Krakow – Part I

Krakow – Poland’s cultural capital; the shining gem of in the centre of Europe; a gorgeous mix of beautiful architecture, deep history and mythical legend. Although Warsaw is the country’s capital, some say that Krakow is Poland’s spiritual home. Legend says that this city was founded on the defeat of the Wawel Dragon (apparently some guy blew the poor thing up with sulphur hidden in lambskin – hungry dragon ate the lambskin and grew so thirsty he drank up all of the river Vistula, then blew up – sad I know). The dragon’s bones are still chained up at the entrance of Wawel Cathedral and are said to have magical properties, credited with protecting the city from destruction during centuries of Polish conflict as well as during WWII when almost every other major city in Poland was heavily damaged. This city is vibrant, full of life and culture, good (and cheap!) food, and history!


I visited for a few days in fall 2014, October to be precise. Fares to Poland are quite cheap from Malta thanks to Ryanair, my favourite budget airline :D, so I just decided I needed a quick break and booked a flight and rented out a little apartment right IN Rynek Główny, the main square of the old town – Pod Słońcem Main Market Square – that’s the  name of the place I stayed at! It was amazing! A lovely little room right on the square! There were three flights of stairs to climb to get to it, but what the hell!!! More cardio = less guilt when gobbling (and drinking) down lunch and dinner in this deeeelicious city – so this arrangement was ideal!!! HAHA! 


The best thing about Krakow’s old town is that it is a walking city – meaning you can easily walk to most of the attractions! All are easily accessible as the city is very user friendly.  Right in the centre of the town square you can find a tourist office which provides you with ample information about any attractions and tours outside Krakow city you might be interested in booking. They also have a variety of useful leaflets and free city maps, just to make moving around the place easier 🙂 Most Polish people speak acceptable English – the youngsters speak good English. Everyone was very friendly and accommodating during my stay and I felt very safe travelling in this lovely city.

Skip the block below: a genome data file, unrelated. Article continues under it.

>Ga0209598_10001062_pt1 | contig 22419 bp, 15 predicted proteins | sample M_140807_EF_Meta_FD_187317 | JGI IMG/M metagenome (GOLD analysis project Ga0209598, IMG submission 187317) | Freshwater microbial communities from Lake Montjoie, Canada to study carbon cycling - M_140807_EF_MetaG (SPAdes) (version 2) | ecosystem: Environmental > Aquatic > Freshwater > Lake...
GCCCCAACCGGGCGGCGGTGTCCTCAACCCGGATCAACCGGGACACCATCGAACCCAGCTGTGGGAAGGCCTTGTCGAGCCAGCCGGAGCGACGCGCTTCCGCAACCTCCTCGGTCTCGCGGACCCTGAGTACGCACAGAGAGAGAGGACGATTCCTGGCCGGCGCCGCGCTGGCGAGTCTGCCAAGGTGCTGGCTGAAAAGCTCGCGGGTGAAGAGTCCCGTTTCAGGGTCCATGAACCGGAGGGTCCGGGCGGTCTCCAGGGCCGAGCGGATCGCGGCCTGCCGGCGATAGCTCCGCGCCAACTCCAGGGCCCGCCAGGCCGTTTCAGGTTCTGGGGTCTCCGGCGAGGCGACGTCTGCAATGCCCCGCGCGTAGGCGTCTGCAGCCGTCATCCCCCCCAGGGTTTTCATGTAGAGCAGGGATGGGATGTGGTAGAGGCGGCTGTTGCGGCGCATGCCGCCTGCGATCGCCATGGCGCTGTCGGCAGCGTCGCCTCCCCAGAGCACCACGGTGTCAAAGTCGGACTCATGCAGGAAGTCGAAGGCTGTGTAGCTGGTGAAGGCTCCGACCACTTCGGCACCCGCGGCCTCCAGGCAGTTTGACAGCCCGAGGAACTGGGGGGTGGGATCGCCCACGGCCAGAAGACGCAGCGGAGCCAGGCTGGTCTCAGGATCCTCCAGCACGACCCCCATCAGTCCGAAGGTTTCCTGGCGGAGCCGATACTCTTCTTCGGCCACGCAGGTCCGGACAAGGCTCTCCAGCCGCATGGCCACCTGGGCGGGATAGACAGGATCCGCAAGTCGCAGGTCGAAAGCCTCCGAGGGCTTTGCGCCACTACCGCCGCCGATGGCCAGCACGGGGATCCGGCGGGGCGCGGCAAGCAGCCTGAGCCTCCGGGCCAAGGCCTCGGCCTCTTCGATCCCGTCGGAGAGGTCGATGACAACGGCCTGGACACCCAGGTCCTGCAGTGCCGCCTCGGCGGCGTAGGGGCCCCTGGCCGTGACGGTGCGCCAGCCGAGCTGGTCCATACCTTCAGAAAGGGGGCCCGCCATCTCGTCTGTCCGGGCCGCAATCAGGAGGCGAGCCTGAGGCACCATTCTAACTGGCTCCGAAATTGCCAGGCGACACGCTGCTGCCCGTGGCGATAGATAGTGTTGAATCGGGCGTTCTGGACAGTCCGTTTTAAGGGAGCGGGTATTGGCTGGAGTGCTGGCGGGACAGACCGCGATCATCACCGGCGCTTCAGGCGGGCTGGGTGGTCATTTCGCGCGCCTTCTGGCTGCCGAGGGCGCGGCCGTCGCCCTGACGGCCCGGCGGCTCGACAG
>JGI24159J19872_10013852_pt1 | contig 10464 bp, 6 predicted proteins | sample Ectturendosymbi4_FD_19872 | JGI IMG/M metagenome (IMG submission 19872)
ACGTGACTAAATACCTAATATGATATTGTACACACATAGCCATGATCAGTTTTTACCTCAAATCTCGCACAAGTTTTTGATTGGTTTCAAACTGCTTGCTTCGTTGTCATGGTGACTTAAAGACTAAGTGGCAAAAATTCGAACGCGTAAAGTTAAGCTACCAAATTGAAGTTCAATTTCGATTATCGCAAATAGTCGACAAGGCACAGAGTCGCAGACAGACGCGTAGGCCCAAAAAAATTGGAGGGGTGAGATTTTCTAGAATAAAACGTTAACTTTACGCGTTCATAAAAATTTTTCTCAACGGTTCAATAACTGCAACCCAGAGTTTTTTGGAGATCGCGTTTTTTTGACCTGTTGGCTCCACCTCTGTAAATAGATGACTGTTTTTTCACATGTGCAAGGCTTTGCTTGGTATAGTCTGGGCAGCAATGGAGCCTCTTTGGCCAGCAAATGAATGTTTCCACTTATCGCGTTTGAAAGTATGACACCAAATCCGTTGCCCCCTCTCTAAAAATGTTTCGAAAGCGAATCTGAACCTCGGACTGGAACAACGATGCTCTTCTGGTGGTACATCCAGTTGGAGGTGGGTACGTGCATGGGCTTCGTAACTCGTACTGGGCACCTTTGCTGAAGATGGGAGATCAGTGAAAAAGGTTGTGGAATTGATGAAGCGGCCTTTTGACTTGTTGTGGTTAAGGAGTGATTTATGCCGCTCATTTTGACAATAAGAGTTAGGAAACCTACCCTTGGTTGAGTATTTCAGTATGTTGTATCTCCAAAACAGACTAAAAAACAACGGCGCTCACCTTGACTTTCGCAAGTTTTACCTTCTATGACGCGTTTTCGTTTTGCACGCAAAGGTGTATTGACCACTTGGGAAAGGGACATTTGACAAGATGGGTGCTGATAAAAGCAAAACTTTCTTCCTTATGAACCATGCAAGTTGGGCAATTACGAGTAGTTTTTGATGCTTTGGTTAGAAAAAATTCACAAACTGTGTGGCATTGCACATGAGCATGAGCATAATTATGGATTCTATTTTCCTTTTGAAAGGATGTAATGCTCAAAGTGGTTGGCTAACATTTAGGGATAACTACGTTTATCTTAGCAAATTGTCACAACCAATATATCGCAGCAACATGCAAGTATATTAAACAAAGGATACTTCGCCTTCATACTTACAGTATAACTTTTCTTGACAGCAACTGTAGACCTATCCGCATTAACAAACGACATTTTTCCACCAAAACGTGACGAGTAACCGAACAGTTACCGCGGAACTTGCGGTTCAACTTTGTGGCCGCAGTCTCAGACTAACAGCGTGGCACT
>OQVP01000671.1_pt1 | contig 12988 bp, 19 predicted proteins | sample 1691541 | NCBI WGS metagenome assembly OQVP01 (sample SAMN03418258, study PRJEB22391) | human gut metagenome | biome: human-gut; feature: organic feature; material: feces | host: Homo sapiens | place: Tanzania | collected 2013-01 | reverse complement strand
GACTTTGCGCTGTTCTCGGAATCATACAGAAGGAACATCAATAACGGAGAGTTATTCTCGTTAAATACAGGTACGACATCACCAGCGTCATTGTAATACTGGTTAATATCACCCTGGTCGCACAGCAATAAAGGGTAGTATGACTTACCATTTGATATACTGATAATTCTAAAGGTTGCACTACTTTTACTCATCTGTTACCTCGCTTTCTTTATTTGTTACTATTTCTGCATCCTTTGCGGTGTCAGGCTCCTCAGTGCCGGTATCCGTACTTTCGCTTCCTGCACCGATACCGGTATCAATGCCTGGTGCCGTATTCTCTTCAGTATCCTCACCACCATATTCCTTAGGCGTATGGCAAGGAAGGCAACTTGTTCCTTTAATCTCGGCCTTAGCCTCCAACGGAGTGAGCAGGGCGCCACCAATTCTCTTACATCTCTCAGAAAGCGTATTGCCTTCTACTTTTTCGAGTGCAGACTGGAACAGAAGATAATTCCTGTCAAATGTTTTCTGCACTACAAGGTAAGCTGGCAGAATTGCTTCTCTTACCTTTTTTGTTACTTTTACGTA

So… Before continuing with my experience of Krakow, I’m just going to share some random fun facts about the place, just to pique your interest!

  1. Krakow was the capital of Poland for over 500 years and is one of the oldest cities in Poland, dating back to the 7th century. It is Poland’s second largest city, and the country’s most popular tourist destination.
  2. As I already mentioned – the city was the home of a fearsome dragon. He was killed by a cobbler who stuffed a lambskin with sulphur. The poor dragon was hungry, ate the lambskin thinking it was lamb (duh) and died a horrible, horrible death. The bones of this said dragon are still found hanging at the entrance of Wawel Cathedral – they have never been moved from the area as they’re said to be magical! Most speculate the bones are those of a blue whale or a wooly mammoth. I guess we’ll never know now will we!
  3. Krakow’s historical city center is a UNESCO world heritage site.
  4. In September, Kraków has an annual Daschund Parade – random, I told you!
  5. You don’t need to wear a watch in Krakow! This is because every hour on the hour (yes, he is very very punctual), at St Mary’s Basilica in the town square, a trumpeter plays a tune that cuts off mid-stream. The story of this bugle call (known as the heynal) is linked to the numerous attacks made on the city in the 13th Century (estimated 1241). The bugler at the top of the tower spotted a large army of Tartar warriors  heading towards Krakow and so sounded the horn to warn the people of the city. His early warning is said to have saved the city. However, he was shot in the throat by a Tartar archer and was killed in the middle of his bugle call, thus explaining the significance of the broken tune.
  6. The two towers of St. Mary’s Basilica in the middle of the town square are not equal in height. The bugle player I mentioned earlier plays from the higher tower. There are no architectural plans showing why one tower is higher than the other. Ask for an explanation and you are likely to hear the following gory legend. Under the reign of King Boleslaus the Modest (1243-1279) a decision was made to add two towers to the body of the church standing by the Main Square. Two brothers embarked on the task. When the elder realised that his tower was much shorter, he murdered his brother out of envy, and the construction stopped. The murderous brother was then wracked with remorse and on the day when the church was to be consecrated, he pierced his heart with the same knife he used to kill his sibling, dropping dead from the top of his tower to the ground below. You can find this legendary knife hanging in the Cloth Hall in the square – creepy!


Ok so that’s enough fun facts for you for now! I’m going to stop here and will continue with the juicy stuff in the next coming days! Keep an eye on the blog as I will be updating it regularly! Until my next post 😉


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